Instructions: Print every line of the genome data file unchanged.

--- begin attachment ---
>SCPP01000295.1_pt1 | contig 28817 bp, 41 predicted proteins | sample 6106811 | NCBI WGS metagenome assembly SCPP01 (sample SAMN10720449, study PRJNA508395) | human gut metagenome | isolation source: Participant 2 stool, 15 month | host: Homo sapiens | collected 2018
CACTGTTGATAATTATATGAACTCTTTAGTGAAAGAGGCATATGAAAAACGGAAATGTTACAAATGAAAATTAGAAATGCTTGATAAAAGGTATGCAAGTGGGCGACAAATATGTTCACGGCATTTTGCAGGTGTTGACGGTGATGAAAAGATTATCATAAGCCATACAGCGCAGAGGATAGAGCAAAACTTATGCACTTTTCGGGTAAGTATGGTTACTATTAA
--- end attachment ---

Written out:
>SCPP01000295.1_pt1 | contig 28817 bp, 41 predicted proteins | sample 6106811 | NCBI WGS metagenome assembly SCPP01 (sample SAMN10720449, study PRJNA508395) | human gut metagenome | isolation source: Participant 2 stool, 15 month | host: Homo sapiens | collected 2018
CACTGTTGATAATTATATGAACTCTTTAGTGAAAGAGGCATATGAAAAACGGAAATGTTACAAATGAAAATTAGAAATGCTTGATAAAAGGTATGCAAGTGGGCGACAAATATGTTCACGGCATTTTGCAGGTGTTGACGGTGATGAAAAGATTATCATAAGCCATACAGCGCAGAGGATAGAGCAAAACTTATGCACTTTTCGGGTAAGTATGGTTACTATTAA